​Mastering Trading Psychology

Breaking Free from Self-Sabotage: Learning to Master the Trading Mind

Self-sabotage – it’s one of the most frustrating hurdles you face in becoming a consistently profitable trader.  Just when you start putting good days, weeks, and/or months together, you shoot yourself in the foot, again.  All of a sudden, all that good trading just vanishes, and you return to giving back what you have worked so hard to gain and sabotage yourself.  The eerie part of self-sabotage is that it happens just when you think your trading is finally coming together.

What’s behind self-sabotage?  It seems to come out of nowhere, but when examined closely and courageously, there are several discernable patterns that emerge.  The problem with self-sabotage is that often the trader does not “see” the cause because the trader’s mind has cleverly camouflaged the problem from his/her working awareness.  It is only noticed when the ambush is already in progress. 

Excitement Leading to Overconfidence

After paying your dues on the trading journey over the years, it’s nice to actually start making money.  Suddenly, instead of consistently losing money or treading water, you’re actually making money.  It feels good.  After all those years, you have finally figured it out and you start winning regularly.  You can feel the confidence beginning to build.  It’s exciting to see all the pieces start to fall together.  It feels good to win.

And therein lies the problem.  That “feeling good” mood is actually the chemistry of euphoria or overconfidence.  It is this very excitement that is dangerous for the trading mind.  Why is feeling good such a bad thing?  After all, shouldn’t you “feel good” when you are winning?  No, you shouldn’t…not while trading.  The trading mind is emotional state dependent.  And excitement and euphoria lead to a kind of thinking that minimizes risk and exaggerates reward.  This is not the emotional ground for the mind that is effective in trading. 

Trading requires a disciplined and patient mind.  Yet winning tends to produces a sense of excitement which allows false confidence to creep into the mind that trades.  Without ever noticing the shift from a disciplined patient mind to an excited mind (because it is so natural to want to feel good), the trader gradually sets him or herself up for self-sabotage.  In the excitement of finally winning, the trader starts “feeling good” as he/she trades.  In doing so, the disciplined patient mind morphs into an overconfident mind rooted in the excitement of feeling good.  Without ever seeing it, the trader’s mind is no longer making the risk and reward decisions from a position of a disciplined and patient mind.  Instead the excitement of winning has lured the trader’s mind away from what brings success in trading.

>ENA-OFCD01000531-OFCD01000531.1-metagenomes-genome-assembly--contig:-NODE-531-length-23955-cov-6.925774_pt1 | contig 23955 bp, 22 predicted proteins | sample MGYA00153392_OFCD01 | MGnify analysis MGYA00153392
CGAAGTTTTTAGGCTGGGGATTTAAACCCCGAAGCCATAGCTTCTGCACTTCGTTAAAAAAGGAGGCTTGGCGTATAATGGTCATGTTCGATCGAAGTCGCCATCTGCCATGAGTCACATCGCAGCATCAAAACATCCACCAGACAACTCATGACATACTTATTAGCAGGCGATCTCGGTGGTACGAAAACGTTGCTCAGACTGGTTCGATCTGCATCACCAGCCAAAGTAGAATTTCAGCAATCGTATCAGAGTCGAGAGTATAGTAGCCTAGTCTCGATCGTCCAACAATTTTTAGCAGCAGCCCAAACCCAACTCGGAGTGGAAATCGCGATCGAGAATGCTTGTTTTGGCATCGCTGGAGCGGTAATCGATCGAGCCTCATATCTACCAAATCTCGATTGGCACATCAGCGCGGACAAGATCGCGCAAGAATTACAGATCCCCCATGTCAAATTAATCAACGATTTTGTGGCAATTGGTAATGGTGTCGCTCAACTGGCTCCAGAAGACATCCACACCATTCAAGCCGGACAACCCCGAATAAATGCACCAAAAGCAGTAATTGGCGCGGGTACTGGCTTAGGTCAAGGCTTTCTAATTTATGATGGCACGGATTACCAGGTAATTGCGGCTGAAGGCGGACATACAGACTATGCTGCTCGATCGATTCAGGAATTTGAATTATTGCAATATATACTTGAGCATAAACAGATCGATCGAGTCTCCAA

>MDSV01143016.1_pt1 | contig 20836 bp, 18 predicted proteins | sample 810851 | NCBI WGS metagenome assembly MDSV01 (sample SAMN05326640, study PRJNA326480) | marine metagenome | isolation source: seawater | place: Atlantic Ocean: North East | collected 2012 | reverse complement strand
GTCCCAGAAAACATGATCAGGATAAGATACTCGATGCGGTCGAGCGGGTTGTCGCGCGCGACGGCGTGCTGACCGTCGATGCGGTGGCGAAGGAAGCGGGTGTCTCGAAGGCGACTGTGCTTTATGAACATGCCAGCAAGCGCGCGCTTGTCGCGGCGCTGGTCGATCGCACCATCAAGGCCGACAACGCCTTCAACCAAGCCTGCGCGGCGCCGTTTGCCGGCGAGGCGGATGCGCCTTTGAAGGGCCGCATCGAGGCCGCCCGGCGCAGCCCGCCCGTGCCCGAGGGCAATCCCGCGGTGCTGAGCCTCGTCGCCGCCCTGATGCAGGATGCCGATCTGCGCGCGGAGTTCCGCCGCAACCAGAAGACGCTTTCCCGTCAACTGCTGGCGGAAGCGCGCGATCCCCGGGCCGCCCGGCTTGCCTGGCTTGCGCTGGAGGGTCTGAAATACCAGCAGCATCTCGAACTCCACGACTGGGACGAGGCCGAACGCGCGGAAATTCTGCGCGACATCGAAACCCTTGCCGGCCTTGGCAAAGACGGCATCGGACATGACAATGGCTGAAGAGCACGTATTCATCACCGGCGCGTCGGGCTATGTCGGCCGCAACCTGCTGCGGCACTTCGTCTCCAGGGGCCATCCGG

The moral to the story is that you can “feel good” about your trading – just not while you are trading.  When trading, “feeling good” is dangerous.  After you finish trading for the day, feeling good has its place – just not while trading.

Letting Greed and Lust Compromise the Trading Mind

Have you ever noticed that when you win (particularly if it is a good streak), you want more?  Greed sneaks into your mind and you feel the lust for power and winning taking over.  Traders don’t talk about lust very much.  But if you have ever chased trades or been driven to win, then you know how the emotion of lust feels and the compromised mind it produces.

The emotions of greed and lust can lay dormant for periods of time during trading, particularly when wins are fairly small and typical losses are scattered among the winners.  But notice what happens when the trader, prone to impulsiveness, gets a sizable winner or experiences a streak of winners.  Because so few traders are trained to be on the lookout for greed and lust, they are unprepared by the impact that winning has on the triggering of greed and lust. 

Without observing and regulating these emotions, the trader’s mind is subtly hijacked from being capable to manage the risk and reward balance in trading to lusting after wins and profits much like a gambler is hooked by a good win or series of wins.  The casino knows that it has the odds in its favor, but the gambler (or trader) under the influence of greed and/or lust no longer sees probability as something he or she is managing. 

The lust is in charge now and the trader trades from impulse.  This is the cornerstone of revenge trading, chasing trades, and over-trading.  Again the lesson here is that at one moment the trader worked from a mind capable to manage risk.  It is the big win, or the anticipation of a big win (or series of wins) that triggers the lust for chasing the trade.